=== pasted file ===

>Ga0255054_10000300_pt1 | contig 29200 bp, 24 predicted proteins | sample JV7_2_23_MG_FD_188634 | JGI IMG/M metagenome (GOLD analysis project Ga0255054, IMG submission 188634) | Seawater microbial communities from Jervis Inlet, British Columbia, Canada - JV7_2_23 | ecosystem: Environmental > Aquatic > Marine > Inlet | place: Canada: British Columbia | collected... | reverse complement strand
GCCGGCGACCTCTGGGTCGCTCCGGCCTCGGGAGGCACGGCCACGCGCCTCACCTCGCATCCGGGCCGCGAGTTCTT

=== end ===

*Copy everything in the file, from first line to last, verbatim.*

>Ga0255054_10000300_pt1 | contig 29200 bp, 24 predicted proteins | sample JV7_2_23_MG_FD_188634 | JGI IMG/M metagenome (GOLD analysis project Ga0255054, IMG submission 188634) | Seawater microbial communities from Jervis Inlet, British Columbia, Canada - JV7_2_23 | ecosystem: Environmental > Aquatic > Marine > Inlet | place: Canada: British Columbia | collected... | reverse complement strand
GCCGGCGACCTCTGGGTCGCTCCGGCCTCGGGAGGCACGGCCACGCGCCTCACCTCGCATCCGGGCCGCGAGTTCTT